December 2019 JLPT – First Impressions

December 2019 JLPT – First Impressions post image

The December 2019 test was yesterday here in Japan. Although you can take the test twice a year. The December test tends to be the most popular among test takers.

I hope everyone had a good experience. If this was your first time taking the test, I hope you weren’t met with too many surprises. It can be a little rough your first time with the test. If you have some experience with the JLPT, I hope this test felt a little easier for you.

I’ve been busy with the launch of the new study guide for the JLPT N5 (JP, US, IN, UK) and making videos for the grammar points on the main YouTube channel. Each one of those videos takes a good amount of time and energy to put together and proofread, but it has been a lot of fun to help people pass the test. I’m also happy to report that the study guide has also been well-received. Thanks everyone for all the feedback as well.

How was the test?

How do you feel the test went for you? Was it like you expected it to be? I’d be interested to hear what materials you used for the test and how effective they were. What would you recommend to others? What would you not recommend to others?

If you used the JLPT Study Guide for the N5, what did you like about it? What didn’t you like? I’m very interested in making it the very best resource for the N5, so if there is anything I can help you with, please let me know. I’ve already gotten some great ideas that we are implementing and using to improve the book even more.

I love these post-test posts because I can hear from my readers about what was effective, so don’t be shy. Share your tips and help out your fellow readers.

Results?

You might be wondering when you’ll hear about your results. If you registered electronically in Japan on the JEES site, you should be able to check results at midnight on Jan 20th or 27th. They will announce the exact date sometime in early January on the JEES site. I will also try to keep you updated on when the results will come available on my Facebook or Twitter.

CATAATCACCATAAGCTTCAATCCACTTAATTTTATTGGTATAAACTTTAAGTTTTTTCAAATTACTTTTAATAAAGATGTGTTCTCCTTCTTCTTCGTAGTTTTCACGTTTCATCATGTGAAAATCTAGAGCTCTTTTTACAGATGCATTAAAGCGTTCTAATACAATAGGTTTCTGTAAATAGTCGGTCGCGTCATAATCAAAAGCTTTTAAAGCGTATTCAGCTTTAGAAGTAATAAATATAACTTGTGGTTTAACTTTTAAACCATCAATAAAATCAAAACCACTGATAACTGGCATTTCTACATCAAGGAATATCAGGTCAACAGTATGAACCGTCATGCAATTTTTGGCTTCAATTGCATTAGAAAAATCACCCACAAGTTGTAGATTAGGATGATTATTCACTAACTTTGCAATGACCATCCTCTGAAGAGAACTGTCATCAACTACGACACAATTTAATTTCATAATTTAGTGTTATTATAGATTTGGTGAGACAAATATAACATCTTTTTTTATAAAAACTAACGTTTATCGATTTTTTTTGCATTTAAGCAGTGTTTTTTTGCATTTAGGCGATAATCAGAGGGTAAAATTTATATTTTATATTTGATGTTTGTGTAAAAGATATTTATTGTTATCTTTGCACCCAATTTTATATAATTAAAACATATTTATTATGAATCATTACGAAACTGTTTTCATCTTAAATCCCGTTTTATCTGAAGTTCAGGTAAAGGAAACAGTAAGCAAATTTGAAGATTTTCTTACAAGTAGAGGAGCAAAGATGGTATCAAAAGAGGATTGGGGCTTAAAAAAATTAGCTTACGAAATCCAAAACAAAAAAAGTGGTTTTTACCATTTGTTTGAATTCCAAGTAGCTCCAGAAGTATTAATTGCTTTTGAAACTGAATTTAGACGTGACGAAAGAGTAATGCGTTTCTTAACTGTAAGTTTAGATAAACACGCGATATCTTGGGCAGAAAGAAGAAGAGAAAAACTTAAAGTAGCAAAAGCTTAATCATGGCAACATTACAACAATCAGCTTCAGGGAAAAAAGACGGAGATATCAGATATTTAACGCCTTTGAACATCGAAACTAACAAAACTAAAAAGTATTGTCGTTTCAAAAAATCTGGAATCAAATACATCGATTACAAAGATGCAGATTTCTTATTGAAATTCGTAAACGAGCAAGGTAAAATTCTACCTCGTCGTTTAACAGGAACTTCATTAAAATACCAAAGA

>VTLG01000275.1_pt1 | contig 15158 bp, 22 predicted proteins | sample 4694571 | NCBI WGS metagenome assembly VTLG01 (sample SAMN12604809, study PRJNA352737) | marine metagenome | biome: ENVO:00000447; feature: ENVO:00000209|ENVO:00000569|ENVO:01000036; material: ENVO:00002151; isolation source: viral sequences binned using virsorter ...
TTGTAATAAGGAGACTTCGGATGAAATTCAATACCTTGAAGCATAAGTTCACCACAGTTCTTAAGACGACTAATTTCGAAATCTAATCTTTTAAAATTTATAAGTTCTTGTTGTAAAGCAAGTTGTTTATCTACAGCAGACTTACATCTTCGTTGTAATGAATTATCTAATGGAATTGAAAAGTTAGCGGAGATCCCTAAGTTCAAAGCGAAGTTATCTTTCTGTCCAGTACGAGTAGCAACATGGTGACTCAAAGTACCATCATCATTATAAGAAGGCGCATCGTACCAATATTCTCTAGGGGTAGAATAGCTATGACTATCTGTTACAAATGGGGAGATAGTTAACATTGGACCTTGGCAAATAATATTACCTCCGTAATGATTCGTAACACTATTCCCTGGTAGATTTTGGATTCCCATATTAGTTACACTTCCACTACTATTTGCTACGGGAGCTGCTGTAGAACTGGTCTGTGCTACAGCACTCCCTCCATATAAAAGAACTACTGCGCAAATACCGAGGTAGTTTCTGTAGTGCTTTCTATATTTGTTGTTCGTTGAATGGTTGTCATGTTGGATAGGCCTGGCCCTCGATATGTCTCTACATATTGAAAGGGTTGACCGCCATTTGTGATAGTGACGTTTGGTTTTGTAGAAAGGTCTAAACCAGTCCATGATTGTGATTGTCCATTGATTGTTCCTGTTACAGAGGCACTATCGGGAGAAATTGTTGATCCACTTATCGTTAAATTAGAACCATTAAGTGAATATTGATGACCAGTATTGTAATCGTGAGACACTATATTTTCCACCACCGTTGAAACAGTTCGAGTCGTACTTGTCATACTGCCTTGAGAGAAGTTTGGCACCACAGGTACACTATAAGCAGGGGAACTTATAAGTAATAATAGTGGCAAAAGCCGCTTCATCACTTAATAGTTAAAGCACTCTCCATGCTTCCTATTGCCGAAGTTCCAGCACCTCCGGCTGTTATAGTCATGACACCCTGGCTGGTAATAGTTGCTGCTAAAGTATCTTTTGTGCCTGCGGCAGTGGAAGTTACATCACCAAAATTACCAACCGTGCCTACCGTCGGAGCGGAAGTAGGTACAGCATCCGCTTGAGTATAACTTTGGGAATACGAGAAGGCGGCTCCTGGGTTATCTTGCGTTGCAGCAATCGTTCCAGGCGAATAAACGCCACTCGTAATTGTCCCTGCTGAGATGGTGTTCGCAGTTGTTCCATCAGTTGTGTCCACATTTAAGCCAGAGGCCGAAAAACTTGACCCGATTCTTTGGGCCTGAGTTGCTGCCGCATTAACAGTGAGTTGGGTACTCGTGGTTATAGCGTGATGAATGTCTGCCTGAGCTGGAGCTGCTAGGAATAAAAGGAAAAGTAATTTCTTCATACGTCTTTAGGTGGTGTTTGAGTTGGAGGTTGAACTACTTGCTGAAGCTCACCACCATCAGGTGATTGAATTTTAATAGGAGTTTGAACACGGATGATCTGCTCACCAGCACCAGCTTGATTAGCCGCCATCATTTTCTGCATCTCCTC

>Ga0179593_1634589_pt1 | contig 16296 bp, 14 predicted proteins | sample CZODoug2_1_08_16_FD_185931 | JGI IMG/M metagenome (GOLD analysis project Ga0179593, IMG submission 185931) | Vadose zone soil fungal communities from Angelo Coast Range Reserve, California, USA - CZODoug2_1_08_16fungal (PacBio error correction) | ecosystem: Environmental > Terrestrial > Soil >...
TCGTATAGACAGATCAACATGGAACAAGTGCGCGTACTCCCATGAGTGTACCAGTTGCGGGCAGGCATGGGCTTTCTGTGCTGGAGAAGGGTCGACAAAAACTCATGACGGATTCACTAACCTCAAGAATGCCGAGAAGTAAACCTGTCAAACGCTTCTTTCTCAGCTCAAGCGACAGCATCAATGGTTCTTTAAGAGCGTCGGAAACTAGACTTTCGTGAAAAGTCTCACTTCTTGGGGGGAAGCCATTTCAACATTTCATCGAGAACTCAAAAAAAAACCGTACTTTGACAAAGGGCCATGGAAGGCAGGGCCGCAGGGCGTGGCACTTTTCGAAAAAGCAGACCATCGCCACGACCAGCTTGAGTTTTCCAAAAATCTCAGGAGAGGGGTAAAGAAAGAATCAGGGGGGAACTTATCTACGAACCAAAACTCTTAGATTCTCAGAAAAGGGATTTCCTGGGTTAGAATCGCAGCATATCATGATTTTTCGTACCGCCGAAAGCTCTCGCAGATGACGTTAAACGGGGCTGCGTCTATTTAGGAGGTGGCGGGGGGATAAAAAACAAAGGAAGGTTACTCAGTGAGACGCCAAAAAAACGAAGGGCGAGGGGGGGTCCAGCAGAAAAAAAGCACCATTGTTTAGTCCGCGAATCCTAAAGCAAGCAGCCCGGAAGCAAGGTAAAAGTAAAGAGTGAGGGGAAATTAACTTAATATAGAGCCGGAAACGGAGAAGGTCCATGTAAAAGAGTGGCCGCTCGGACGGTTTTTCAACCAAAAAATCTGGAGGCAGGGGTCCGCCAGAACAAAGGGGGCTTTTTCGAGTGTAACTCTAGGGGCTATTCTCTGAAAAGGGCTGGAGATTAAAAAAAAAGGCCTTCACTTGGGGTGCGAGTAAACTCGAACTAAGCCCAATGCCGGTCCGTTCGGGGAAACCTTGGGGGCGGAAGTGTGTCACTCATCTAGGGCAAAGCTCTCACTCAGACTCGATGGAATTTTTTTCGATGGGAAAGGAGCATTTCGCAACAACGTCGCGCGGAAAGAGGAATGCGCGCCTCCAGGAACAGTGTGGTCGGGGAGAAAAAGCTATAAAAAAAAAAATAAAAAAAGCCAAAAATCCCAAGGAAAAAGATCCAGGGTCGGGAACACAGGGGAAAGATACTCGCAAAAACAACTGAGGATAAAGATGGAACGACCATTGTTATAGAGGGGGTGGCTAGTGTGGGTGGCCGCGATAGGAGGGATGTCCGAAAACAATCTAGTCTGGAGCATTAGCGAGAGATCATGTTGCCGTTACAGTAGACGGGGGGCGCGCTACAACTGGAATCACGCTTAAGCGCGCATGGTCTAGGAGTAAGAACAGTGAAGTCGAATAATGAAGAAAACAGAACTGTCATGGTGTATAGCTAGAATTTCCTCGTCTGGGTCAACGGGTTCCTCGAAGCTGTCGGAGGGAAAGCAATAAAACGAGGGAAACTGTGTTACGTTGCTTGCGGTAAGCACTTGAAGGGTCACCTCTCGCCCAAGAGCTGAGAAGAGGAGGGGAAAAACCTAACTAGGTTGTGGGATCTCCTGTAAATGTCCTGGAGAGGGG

The only way for you to be able to check your results on the JEES site is if you registered for the test through the site.  If you registered in another way, your results will not be available there.

You should receive an official certificate / results usually about a week after that. Outside of Japan, it might take up to a month to receive the mailed results. Check with the local organization that puts the JLPT on in your region. You can check that here.

And definitely be sure to come back and let us know how well you did. I usually make a result post shortly after the results come available electronically.

So now take a few short minutes and share with us what you thought about the test in the comments below.

{ 10 comments… add one }
  • ジョゼフ December 2, 2019, 6:44 am

    Just took the N3 in Portland, Oregon, after having passed the N4 in Dec 2017 in Los Angeles with a score of 142/180, and having sat through half of the N3 in Dec 2018, also in Los Angeles. I had to abort that first N3 attempt last year half way through the grammar/reading portion upon realizing I was still grossly underprepared, and even beginning to feel physically ill about it to the point that I had to raise my hand and ask to be allowed to give up and leave the room; indeed, since passing the N4, I had completed “Minna no Nihongo Chūkyū I” and complemented my anki deck with all the vocabulary from “Nihongo Tango Supīdo Masutā Standard 2400,” but had not been able to do anything specifically targeting JLPT grammar/reading/listening, leading to that bipolar outcome where I likely aced the vocabulary portion yet could barely answer any question in the grammar/reading portion.

    I am in my late 30s studying completely independently outside of Japan with no teacher, classmates, or conversation partners, meaning things may take a little longer to sink in, but on the upside I do have the flexibility to focus 100% on Japanese studies when I want/need to, which is what I did this September, October, and November, since I really did not want to relive what happened last time.

    The vocabulary deck from last year had by then sunk in even better, and I tackled this second attempt by completing the following textbooks cover to cover while continuing to add new vocabulary words I’d come across, and while also attempting to read all explanations in Japanese before their English translations.

    In this order, I completed: “Shin Kanzen Masutā Bunpou” (~3 weeks), “Shin Kanzen Masutā Dokkai” (~3 weeks), “Shin Kanzen Masutā Choukai” (~2 weeks), “Patān Betsu Tettei Doriru” (~2 weeks), then over the last two weeks before the exam I took 4 mock exams (all 3 exams from “Zettai Goukaku Kanzen Moshi”, then the recently published official JLPT test from 2018).